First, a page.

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as John McTeague
as Marcus Schouler
as Hans Sieppe
as Mrs. Sieppe
as August Sieppe
as Sieppe Twin
as Sieppe Twin
as McTeague's mother
as Traveling Dentist
as Dr. "Painless" Potter
as McTeague's Father
as Lottery Agent
as Joe Frenna, Saloon Keeper
as Deputy Sheriff
as Zerkow, a Junkman
as Old Grannis
as Miss Baker
Critic Reviews for Greed
Mr. von Stroheim has not missed a vulgar point, but on the other hand his direction of the effort is cunningly dramatic.
Erich von Stroheim's Greed (1925), like the Venus de Milo, is acclaimed as a classic despite missing several parts deemed essential by its creator.
Von Stroheim's rep, after a long dormancy, has been on the rise, and this is the best evidence of his work you'll get until someone finds those lost five hours in some Ukrainian subcellar.
McTeague is surely a great novel, but one reason Greed is even better is that Stroheim had more lived experience to bring to the material.
Even in its severely edited form Von Stroheim's masterpiece is just that; a masterpiece.
Audience Reviews for Greed
An impressive achievement leaves one wondering what was lost from Von Stroheim's original nine hour epic original. What's left is compelling with great work from ZaSu Pitts as the rapacious Trina.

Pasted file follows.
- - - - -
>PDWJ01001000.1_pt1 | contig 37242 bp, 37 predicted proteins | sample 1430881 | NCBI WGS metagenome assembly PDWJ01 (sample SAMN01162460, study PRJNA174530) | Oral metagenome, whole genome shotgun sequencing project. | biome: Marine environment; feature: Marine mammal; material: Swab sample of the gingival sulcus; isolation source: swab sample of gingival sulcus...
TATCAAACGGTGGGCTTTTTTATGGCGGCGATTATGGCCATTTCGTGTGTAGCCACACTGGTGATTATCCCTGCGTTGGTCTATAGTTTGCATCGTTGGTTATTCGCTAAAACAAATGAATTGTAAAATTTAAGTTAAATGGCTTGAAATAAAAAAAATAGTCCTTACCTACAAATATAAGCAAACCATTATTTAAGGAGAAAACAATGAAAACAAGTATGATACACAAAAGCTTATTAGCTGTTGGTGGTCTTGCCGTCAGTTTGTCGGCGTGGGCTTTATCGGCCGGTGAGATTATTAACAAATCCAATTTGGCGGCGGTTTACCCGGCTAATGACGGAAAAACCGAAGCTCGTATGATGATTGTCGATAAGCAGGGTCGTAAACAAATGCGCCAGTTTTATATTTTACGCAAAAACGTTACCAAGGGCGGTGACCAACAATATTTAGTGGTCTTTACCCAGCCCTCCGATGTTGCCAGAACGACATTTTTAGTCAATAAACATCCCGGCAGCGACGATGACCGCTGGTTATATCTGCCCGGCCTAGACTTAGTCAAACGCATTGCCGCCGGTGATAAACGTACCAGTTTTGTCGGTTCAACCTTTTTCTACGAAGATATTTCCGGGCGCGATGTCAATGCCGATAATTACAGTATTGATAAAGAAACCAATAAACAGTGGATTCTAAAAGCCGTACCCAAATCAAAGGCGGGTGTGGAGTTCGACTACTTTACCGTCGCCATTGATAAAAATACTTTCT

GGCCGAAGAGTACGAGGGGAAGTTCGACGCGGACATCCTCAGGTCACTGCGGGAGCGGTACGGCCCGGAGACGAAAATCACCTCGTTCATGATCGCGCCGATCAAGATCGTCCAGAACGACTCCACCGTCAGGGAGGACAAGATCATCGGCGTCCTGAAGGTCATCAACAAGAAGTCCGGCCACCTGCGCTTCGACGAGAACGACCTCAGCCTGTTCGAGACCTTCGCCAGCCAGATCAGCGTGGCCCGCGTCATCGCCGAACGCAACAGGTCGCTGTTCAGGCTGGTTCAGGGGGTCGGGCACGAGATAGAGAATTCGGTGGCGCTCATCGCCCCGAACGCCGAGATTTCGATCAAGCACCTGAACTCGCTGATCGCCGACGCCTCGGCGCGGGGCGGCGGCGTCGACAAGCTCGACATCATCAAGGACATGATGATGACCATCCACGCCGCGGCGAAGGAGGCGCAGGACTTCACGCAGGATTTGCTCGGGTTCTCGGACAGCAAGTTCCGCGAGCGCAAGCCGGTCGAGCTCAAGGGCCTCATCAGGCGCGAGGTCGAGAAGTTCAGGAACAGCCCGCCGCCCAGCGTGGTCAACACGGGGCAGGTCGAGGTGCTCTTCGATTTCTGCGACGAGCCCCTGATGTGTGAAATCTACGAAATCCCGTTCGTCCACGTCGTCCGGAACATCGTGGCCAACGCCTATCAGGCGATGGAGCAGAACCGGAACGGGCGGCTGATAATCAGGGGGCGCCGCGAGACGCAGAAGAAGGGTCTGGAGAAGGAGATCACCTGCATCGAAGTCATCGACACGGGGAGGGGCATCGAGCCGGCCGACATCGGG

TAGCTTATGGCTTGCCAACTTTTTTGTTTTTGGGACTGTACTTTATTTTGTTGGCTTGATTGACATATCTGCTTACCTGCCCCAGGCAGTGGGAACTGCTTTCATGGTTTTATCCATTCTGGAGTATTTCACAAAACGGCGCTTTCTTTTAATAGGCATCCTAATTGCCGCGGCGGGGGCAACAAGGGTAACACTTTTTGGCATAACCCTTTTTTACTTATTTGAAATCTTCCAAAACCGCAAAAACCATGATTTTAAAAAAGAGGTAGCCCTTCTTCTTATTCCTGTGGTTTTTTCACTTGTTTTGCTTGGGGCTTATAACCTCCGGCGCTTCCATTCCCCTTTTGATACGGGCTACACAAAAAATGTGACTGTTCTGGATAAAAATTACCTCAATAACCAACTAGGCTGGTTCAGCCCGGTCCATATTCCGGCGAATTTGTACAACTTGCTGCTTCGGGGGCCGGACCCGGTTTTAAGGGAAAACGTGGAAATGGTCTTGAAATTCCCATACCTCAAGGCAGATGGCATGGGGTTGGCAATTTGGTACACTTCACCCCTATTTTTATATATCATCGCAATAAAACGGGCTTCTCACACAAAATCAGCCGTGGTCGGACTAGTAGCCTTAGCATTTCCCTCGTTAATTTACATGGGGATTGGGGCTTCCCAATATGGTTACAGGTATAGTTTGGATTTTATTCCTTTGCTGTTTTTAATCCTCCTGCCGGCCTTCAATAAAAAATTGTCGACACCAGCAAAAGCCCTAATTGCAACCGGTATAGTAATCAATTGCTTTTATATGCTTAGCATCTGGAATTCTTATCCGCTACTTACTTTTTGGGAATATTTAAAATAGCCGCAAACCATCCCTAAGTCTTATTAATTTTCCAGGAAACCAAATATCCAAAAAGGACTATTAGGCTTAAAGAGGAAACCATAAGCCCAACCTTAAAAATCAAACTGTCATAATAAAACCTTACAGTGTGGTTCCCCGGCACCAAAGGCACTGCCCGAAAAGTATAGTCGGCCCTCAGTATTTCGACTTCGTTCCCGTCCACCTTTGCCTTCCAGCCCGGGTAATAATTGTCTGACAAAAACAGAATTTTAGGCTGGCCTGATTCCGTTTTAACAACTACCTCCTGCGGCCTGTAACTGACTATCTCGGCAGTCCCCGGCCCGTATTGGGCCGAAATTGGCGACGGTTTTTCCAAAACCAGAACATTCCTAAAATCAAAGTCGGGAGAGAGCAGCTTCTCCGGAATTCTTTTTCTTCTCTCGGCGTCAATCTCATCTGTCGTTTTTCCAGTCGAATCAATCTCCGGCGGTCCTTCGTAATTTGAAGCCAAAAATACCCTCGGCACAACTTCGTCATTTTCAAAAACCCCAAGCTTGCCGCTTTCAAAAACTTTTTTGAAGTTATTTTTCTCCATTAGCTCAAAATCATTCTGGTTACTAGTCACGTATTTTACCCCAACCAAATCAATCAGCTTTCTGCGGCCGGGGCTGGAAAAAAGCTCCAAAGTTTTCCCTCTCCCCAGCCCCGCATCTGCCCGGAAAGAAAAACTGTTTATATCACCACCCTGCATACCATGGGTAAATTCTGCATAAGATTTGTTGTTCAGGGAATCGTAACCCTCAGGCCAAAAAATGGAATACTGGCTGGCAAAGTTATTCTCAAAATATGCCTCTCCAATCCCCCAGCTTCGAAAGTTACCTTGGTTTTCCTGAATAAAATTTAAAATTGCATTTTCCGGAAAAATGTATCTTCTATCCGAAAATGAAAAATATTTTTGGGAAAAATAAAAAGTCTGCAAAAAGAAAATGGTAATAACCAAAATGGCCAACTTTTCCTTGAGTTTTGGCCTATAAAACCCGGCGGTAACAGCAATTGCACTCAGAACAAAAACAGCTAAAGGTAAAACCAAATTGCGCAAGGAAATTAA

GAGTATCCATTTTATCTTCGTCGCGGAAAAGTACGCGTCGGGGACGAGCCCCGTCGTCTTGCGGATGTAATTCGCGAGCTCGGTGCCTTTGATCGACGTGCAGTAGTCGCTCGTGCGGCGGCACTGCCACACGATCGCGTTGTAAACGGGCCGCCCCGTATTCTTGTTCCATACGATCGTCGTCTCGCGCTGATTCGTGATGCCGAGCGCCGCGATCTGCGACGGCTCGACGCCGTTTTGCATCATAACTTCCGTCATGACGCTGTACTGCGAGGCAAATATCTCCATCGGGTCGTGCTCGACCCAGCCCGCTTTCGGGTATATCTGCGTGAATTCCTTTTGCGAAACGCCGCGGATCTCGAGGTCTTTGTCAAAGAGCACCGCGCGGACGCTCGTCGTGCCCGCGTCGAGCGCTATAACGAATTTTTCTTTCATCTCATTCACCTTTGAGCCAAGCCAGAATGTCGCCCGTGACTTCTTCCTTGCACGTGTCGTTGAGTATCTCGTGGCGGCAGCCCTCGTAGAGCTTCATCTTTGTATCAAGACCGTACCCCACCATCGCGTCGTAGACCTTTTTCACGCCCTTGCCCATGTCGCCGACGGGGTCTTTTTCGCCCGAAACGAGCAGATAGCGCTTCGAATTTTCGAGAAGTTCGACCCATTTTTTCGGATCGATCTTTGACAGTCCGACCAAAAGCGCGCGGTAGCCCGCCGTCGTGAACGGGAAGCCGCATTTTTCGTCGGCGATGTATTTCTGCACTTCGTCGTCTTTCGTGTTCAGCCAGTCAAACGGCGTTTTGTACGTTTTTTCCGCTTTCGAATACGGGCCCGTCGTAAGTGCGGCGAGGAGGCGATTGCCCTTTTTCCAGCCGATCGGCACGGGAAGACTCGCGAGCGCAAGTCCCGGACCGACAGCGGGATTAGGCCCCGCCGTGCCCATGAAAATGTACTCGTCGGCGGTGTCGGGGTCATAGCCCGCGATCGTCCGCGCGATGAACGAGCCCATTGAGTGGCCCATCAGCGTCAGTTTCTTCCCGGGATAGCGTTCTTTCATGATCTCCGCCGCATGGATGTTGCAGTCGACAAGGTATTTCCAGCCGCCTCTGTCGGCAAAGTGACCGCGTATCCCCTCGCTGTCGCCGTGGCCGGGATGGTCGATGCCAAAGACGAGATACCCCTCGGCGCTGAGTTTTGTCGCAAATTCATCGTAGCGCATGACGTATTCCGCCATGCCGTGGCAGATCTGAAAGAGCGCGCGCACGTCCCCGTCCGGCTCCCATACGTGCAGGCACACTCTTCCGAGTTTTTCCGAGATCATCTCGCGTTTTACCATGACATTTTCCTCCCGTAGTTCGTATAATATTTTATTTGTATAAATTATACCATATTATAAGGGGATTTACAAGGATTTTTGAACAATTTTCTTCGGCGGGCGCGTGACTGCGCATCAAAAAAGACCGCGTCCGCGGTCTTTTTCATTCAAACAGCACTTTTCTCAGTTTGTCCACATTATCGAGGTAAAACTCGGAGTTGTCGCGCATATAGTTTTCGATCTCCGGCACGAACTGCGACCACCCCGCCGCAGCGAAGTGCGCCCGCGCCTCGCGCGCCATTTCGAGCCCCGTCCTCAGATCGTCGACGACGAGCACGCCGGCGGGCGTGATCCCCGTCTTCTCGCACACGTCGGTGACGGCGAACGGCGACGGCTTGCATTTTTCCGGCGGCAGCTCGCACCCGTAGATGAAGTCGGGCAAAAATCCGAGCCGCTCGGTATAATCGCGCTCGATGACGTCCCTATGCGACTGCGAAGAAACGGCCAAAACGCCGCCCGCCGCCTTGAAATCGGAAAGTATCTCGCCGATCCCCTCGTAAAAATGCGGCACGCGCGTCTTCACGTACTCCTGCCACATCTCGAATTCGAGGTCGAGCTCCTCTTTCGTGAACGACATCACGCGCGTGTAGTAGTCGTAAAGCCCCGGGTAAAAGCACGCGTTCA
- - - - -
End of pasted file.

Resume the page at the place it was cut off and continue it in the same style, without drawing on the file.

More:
This rating is for the 4 hour restored cut. I am definitely going to watch the shorter version as well, easily amongst my favorite silent films ever.
Perhaps if I were to see the entire 9 hours of the original cut, I might have liked it a bit more. It is a powerful film - with images that stay in your mind and tap at your heart after seeing it. However, it just doesn't come across as realistic in many places, and it's overly melodramatic - even for a melodramatic film. After watching the 4 1/2 hour "La Roue" I can see the benefits in spending more time with the characters when they don't "speak" for themselves . . . it simply takes more time to build empathy and identification and overlook the melodrama. When Marcus "gives up" his sweetheart to McTeague, it simply doesn't ring true . . . and Trina and McTeague's relationship is bizarre from the beginning. McTeague always coming across as a stalker or serial killer and Trina looking terrified that he might touch her. It doesn't make any sense as to why they would have gotten married in the first place. Maybe the missing footage fleshed it out more - but a lot of it has to do with the direction and acting. It's hard to watch. Once Trina becomes obsessed with the gold the film takes on a much more realistic and dynamic quality . . . and the final third of the film makes a strong statement which is quite haunting.
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